We've updated our Privacy Policy to make it clearer how we use your personal data. We use cookies to provide you with a better experience. You can read our Cookie Policy here.


BARSeq Reveals the Brain Is Like a Pointillism Painting

A bright image depicting neuronal connections.
Credit: iStock.
Listen with
Register for free to listen to this article
Thank you. Listen to this article using the player above.

Want to listen to this article for FREE?

Complete the form below to unlock access to ALL audio articles.

Read time: 6 minutes

The cortex of the brain is made up of various different types of neurons, which are organized into defined regions and drive specific functions. Neurons of the visual cortex, for example, receive and integrate inputs from the retinas. In the motor cortex, neurons are responsible for organizing and executing voluntary movements.

Whether or not the spatial organization of these neurons is reflected in their transcriptomics signatures – and how such signatures arise in neurodevelopment – has not been well established. This piqued the interest of researchers at the Allen Institute for Brain Science, who also wanted to explore the extent to which peripheral sensory inputs could play a role in shaping the cellular composition of different cortical areas.

Dr. Xiaoyin Chen, assistant investigator at the Allen Institute for Brain Science, develops and applies sequencing-based approaches to explore the wiring logic of neuronal cell types across brain development and evolution. He was part of the team that developed BARseq, a high-throughput sequencing method that allows scientists to read and localize RNA barcodes in situ.

In a new study published in Nature, Chen and colleagues applied BARseq to interrogate gene expression patterns over four million cortical neurons across nine mouse forebrain hemispheres, at cellular resolution. They found that the transcriptomic signature of cortical neurons is highly predictive of their cortical area identity.

What’s more, when the researchers induced blindness in the mice, the transcriptomic composition of the cortical cell types shifted, becoming similar to neurons from adjacent areas. This provided evidence that peripheral inputs can indeed alter the identity of cells during development.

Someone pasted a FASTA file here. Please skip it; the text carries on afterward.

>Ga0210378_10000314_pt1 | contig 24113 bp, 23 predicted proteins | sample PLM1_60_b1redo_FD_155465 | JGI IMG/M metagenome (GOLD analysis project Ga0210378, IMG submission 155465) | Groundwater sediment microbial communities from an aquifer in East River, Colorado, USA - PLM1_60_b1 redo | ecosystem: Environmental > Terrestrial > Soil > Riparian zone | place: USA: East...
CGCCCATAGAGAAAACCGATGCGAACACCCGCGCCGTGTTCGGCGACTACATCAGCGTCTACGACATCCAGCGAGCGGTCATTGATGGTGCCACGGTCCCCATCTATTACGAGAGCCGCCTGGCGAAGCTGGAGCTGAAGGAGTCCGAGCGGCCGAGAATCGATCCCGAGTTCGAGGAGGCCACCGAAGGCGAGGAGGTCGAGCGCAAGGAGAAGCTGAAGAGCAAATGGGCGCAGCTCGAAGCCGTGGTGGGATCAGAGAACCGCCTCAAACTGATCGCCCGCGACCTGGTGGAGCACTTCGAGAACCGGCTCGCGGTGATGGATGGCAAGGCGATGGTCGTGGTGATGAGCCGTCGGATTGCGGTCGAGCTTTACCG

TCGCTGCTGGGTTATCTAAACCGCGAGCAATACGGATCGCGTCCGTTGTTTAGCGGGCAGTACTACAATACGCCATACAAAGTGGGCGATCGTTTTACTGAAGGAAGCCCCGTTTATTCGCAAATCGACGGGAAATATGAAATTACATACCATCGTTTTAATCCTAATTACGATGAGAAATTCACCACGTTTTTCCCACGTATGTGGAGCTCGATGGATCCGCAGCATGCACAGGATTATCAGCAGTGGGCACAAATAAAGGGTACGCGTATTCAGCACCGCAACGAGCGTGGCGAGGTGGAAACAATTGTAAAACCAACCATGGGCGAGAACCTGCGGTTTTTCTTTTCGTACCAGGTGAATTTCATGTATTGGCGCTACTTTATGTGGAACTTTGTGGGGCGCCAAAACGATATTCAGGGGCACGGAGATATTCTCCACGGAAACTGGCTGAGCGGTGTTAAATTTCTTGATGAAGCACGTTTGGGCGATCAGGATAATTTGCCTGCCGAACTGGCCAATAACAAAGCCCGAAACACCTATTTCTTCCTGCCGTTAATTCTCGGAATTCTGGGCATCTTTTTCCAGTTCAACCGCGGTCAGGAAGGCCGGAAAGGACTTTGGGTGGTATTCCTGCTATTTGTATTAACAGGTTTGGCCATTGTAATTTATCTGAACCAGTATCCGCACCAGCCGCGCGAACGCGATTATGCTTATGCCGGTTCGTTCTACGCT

Technology Networks interviewed Chen, who is the lead author of the study, to lean more about the development of BARseq, its application in this study and why the brain can be thought of as a pointillism painting by Georges Seurat.

Molly Campbell (MC): Can you talk about the development of BARseq? How does it work and why is it possible to sequence areas of the brain at such a high speed?

Xioayin Chen (XC): BARseq is a way to sequence RNA molecules directly in tissue using an approach that is based on conventional high-throughput sequencing. In conventional sequencing, DNA molecules are spread out in a flow cell and amplified. Their sequences are then read out through a series of chemical reactions followed by fluorescent imaging. In BARseq, we basically perform the same procedures, but directly in situ. This allows us to read out the RNAs that we are interested and see where they are directly in tissue.

Want more breaking news?

Subscribe to Technology Networks’ daily newsletter, delivering breaking science news straight to your inbox every day.

Subscribe for FREE

Because BARseq, like conventional sequencing, is based on fluorescent imaging, anything that make imaging faster also makes BARseq faster. We achieved high-throughput by making the signals very bright and by optimizing the microscope to maximize how much tissue we can image in a given amount of time.